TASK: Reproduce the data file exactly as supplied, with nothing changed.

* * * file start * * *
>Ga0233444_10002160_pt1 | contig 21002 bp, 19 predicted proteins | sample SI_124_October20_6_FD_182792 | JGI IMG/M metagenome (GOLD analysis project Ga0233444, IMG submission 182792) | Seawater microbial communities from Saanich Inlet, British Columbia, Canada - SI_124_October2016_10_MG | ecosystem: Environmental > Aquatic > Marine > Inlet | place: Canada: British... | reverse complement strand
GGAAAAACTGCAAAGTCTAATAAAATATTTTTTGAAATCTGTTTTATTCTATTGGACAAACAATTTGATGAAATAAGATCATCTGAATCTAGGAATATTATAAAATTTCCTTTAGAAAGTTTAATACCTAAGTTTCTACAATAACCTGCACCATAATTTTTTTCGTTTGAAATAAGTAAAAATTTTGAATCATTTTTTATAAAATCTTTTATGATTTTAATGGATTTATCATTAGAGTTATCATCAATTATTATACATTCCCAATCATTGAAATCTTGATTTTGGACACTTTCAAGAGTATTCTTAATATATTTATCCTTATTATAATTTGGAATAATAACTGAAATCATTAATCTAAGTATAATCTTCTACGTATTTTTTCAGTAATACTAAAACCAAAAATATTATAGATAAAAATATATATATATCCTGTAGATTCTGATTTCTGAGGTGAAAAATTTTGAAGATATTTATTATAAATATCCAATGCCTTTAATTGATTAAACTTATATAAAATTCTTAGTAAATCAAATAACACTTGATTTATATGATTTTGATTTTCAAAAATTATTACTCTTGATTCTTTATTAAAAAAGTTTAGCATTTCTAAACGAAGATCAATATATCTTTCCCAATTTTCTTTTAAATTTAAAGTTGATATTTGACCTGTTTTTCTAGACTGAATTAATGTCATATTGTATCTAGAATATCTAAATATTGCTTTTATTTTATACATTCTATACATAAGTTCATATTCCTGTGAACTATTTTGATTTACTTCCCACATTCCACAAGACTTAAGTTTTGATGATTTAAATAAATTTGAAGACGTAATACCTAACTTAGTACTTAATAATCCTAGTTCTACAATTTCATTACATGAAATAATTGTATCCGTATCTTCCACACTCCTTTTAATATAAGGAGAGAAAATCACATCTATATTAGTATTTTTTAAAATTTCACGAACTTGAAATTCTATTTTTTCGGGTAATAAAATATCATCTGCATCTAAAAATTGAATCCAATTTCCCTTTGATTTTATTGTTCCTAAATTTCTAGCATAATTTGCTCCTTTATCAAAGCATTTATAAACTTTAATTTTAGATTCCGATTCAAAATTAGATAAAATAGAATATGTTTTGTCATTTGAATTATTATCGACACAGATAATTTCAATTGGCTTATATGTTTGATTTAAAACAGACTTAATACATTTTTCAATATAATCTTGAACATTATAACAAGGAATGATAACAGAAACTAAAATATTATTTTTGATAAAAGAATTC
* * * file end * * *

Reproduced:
>Ga0233444_10002160_pt1 | contig 21002 bp, 19 predicted proteins | sample SI_124_October20_6_FD_182792 | JGI IMG/M metagenome (GOLD analysis project Ga0233444, IMG submission 182792) | Seawater microbial communities from Saanich Inlet, British Columbia, Canada - SI_124_October2016_10_MG | ecosystem: Environmental > Aquatic > Marine > Inlet | place: Canada: British... | reverse complement strand
GGAAAAACTGCAAAGTCTAATAAAATATTTTTTGAAATCTGTTTTATTCTATTGGACAAACAATTTGATGAAATAAGATCATCTGAATCTAGGAATATTATAAAATTTCCTTTAGAAAGTTTAATACCTAAGTTTCTACAATAACCTGCACCATAATTTTTTTCGTTTGAAATAAGTAAAAATTTTGAATCATTTTTTATAAAATCTTTTATGATTTTAATGGATTTATCATTAGAGTTATCATCAATTATTATACATTCCCAATCATTGAAATCTTGATTTTGGACACTTTCAAGAGTATTCTTAATATATTTATCCTTATTATAATTTGGAATAATAACTGAAATCATTAATCTAAGTATAATCTTCTACGTATTTTTTCAGTAATACTAAAACCAAAAATATTATAGATAAAAATATATATATATCCTGTAGATTCTGATTTCTGAGGTGAAAAATTTTGAAGATATTTATTATAAATATCCAATGCCTTTAATTGATTAAACTTATATAAAATTCTTAGTAAATCAAATAACACTTGATTTATATGATTTTGATTTTCAAAAATTATTACTCTTGATTCTTTATTAAAAAAGTTTAGCATTTCTAAACGAAGATCAATATATCTTTCCCAATTTTCTTTTAAATTTAAAGTTGATATTTGACCTGTTTTTCTAGACTGAATTAATGTCATATTGTATCTAGAATATCTAAATATTGCTTTTATTTTATACATTCTATACATAAGTTCATATTCCTGTGAACTATTTTGATTTACTTCCCACATTCCACAAGACTTAAGTTTTGATGATTTAAATAAATTTGAAGACGTAATACCTAACTTAGTACTTAATAATCCTAGTTCTACAATTTCATTACATGAAATAATTGTATCCGTATCTTCCACACTCCTTTTAATATAAGGAGAGAAAATCACATCTATATTAGTATTTTTTAAAATTTCACGAACTTGAAATTCTATTTTTTCGGGTAATAAAATATCATCTGCATCTAAAAATTGAATCCAATTTCCCTTTGATTTTATTGTTCCTAAATTTCTAGCATAATTTGCTCCTTTATCAAAGCATTTATAAACTTTAATTTTAGATTCCGATTCAAAATTAGATAAAATAGAATATGTTTTGTCATTTGAATTATTATCGACACAGATAATTTCAATTGGCTTATATGTTTGATTTAAAACAGACTTAATACATTTTTCAATATAATCTTGAACATTATAACAAGGAATGATAACAGAAACTAAAATATTATTTTTGATAAAAGAATTC